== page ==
delay on killing Claudius Hamlet’s father’s ghost sent him on a difficult errand, and he always tried to go, resolving, re-resolving, and ending the same. It was not that he was unfaithful, and did not want to go, but that he had never finished thinking the matter out. The moment he was about to do the work, up came a new speculation, a new refinement. He split the straw, but then there were two straws. He indulged in any pretext for the glorious power of doing nothing, thinking the matter over again, and gaining a conscientious-looking excuse for delay. He would rather the deed were put on him by accident than that he should essay to do it; and so he stands waiting until the fates float the King towards him to be killed instead of going to seek him; and all the while wondering and wishing, and now blaming himself that the work is still to do, and even wondering at the craven scruples of conscience or forecast which prevented its being done. So strongly has Shakespeare carried out this idea, that two of the most terrible passages in the play are the result. One of these is the passage in which Hamlet, finding the King at prayers in his closet, refuses to kill him, because his soul would then go to heaven, but says that he will wait until lust and sin come back, and when his soul would be at the door of hell. He is perpetually putting it off, because he is not ready, because he has not done thinking about it. Would it be executing judgment, to kill a man who did not know he was about to be killed? Should the executioner strike his victim from behind? And with what looks like the perfection of malice, like the outcome of demoniacal passion, Hamlet says he will not kill him now, lest he should send him to heaven, but will kill him at some time favourable for his going to hell. Hamlet was not working out a private revenge; that after the visitation of the Ghost he was merely the sword of some great invisible power, that in that capacity he had to exercise due vengeance on a murderer, and that his duty was not therefore to send the King’s soul to heaven, but to wait till he was at the door of hell, when by a short stroke, he should cause him so to fall that he should push the door open, and find ready entrance. That is, supposing Hamlet to be impersonal in the matter, the agent of fate, of destiny, of holy law. But this, in all probability, was not Hamlet’s reason. There was no earnestness in his speech, except as an excuse for doing nothing. When Hamlet had not got time to think, he was prompt enough. When he ran Polonius through, he did it quickly; there was then no room for his indecision, his scrupulous conscience, his over-refinement. When Hamlet did a thing well, it was simply because there was no time to think about it. His promptitude arose from his inability to exercise his Teutonic introspection. Those fine sophistries as to the consequences of killing the King at the moment, are the excuses which conscience has always ready when it would either draw us into sin, or excuse us in the non-doing of a duty. When at last the catastrophe comes, it is floated to him. Hamlet does not kill the King, but the King gets killed; he does not fulfil the catastrophe, but the catastrophe is fulfilled through him; it comes rather by destiny and fate, than the strong will of man. The catastrophe clashes severely with the notions of those who are admirers of poetic justice, and who cannot bear that the rights and unrights should go down into one grave: but it was the poet’s duty, not to set forth poetic justice, but the laws of this world as they are; and we know that the great universal laws of God work in universals; that God never moves out of his way, because there are righteous men in danger of being crushed, or holy men in danger of being punished; and nothing is so solemn as to mark how evil courses drag into their vortexes the just and innocent, the pious and holy.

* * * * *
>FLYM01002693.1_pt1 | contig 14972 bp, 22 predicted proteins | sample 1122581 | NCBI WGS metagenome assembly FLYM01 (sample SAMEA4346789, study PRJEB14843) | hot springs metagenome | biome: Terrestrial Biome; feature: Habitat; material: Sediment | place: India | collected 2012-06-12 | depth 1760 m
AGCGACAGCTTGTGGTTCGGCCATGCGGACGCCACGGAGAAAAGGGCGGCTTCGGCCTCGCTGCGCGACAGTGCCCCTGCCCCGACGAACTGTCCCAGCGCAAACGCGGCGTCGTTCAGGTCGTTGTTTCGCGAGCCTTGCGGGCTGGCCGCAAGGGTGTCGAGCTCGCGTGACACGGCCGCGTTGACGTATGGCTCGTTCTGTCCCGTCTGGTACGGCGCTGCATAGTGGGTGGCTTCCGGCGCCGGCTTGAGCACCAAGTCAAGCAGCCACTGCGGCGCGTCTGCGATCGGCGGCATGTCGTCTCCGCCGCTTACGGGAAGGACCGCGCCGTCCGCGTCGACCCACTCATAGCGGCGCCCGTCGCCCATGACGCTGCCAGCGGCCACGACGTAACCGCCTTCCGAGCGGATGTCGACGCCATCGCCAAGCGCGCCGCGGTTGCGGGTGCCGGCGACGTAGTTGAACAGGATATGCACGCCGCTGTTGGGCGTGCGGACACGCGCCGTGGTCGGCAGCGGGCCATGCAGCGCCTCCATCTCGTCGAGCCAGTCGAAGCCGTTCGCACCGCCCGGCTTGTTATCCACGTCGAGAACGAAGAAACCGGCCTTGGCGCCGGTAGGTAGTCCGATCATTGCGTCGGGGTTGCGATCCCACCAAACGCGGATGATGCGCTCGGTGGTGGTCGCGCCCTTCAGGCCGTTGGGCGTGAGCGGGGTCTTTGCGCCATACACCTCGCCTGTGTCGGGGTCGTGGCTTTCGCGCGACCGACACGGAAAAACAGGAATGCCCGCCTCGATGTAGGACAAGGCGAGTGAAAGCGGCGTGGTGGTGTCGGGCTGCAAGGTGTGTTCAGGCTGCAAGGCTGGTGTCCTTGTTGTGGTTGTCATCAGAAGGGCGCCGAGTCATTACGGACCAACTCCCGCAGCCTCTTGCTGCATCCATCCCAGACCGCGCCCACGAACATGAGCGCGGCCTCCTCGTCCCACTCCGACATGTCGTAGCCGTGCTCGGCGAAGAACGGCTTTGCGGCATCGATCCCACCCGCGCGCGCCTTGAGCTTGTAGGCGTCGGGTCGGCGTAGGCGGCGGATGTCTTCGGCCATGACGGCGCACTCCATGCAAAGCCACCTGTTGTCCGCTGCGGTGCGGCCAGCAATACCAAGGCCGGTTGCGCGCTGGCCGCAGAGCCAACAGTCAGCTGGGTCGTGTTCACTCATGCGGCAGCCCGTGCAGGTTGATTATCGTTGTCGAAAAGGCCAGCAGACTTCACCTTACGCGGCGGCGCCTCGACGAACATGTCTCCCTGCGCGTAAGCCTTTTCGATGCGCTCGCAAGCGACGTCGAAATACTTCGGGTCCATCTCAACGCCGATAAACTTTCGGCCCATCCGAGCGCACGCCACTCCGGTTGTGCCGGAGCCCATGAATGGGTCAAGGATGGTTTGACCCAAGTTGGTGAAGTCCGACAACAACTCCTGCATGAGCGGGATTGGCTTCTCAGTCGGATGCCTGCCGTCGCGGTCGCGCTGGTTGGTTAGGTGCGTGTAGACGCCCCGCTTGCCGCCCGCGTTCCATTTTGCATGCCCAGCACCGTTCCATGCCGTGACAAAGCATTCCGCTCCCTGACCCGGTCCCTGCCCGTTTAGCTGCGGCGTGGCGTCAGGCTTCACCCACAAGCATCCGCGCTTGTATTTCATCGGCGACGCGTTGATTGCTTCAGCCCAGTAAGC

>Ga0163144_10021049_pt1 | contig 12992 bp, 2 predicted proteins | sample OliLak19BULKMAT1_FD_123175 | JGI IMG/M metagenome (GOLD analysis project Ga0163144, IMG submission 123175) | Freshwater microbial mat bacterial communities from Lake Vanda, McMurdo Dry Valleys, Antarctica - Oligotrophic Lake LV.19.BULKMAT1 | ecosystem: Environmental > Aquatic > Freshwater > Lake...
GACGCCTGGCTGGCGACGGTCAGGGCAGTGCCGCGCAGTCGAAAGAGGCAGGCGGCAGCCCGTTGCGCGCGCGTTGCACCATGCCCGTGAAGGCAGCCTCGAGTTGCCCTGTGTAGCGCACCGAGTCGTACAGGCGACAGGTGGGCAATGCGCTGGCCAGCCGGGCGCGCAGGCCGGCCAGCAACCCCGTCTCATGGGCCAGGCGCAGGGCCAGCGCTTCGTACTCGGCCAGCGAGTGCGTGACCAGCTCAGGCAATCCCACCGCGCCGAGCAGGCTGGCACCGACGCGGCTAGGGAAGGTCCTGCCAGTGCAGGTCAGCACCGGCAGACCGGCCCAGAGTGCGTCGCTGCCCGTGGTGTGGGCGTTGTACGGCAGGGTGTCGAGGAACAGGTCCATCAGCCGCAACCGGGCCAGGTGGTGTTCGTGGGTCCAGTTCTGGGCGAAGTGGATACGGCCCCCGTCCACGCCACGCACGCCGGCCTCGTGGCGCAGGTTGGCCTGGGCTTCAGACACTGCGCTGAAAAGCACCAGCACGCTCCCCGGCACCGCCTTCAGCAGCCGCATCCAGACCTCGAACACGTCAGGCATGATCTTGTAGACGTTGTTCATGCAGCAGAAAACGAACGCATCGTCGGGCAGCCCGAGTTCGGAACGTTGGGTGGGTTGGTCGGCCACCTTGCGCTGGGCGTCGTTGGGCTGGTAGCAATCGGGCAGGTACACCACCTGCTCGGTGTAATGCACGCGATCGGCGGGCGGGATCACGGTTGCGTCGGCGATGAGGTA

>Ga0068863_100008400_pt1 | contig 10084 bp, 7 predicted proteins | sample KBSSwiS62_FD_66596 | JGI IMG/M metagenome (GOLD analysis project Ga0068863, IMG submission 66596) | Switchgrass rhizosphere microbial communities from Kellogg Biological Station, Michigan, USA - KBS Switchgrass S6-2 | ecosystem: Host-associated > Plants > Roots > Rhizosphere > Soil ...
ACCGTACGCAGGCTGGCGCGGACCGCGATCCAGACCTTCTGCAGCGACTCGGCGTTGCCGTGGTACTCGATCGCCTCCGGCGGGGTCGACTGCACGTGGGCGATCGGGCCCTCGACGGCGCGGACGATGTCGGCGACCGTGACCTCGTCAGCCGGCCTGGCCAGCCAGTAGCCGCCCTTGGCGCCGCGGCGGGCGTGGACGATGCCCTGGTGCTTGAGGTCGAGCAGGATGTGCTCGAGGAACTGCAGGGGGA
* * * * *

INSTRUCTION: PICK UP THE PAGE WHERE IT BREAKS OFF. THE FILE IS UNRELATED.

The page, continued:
madness In the play the only persons who regard Hamlet as really mad are the king and his henchmen, and even these are troubled with many doubts. Polonius is the first to declare him mad, and he thinks it is because Ophelia has repelled his love. He therefore reports to the king that “Your noble son is mad” (II. ii. 92), and records the various stages leading to his so-called madness (II. ii. 145-150). No sooner, however, has he reached this conviction than Hamlet’s clever toying with the old gentleman leads him to admit that “Though this be madness, yet there is method in’t.” (II. ii.203-4.) At the start of the play, when Hamlet has met the ghost of his father, he plots to prove Claudius is the old king’s murderer. (In fact, Old Hamlet has charged Hamlet with the task of avenging his death.) With this is mind, Hamlet says he will pretend madness, expecting that people will let their guard down if they believe Hamlet is insane. He insists that he acts crazy only to discover the truth of his father’s murder, but really knows what is going on.Hamlet acts crazy with everyone, even poor Ophelia. He is extremely unsure who he can trust, so he puts on “an antic disposition” in order to throw everyone off. He cannot trust Ophelia as she is a dutiful daughter, and Polonius is beyond loyal to the new king, Claudius. Ophelia has no part in the scheming. She is an innocent caught up in the deceit and evil that permeates the castle. Hamlet’s pretended insanity, and then her father’s death, ultimately drive Ophelia insane.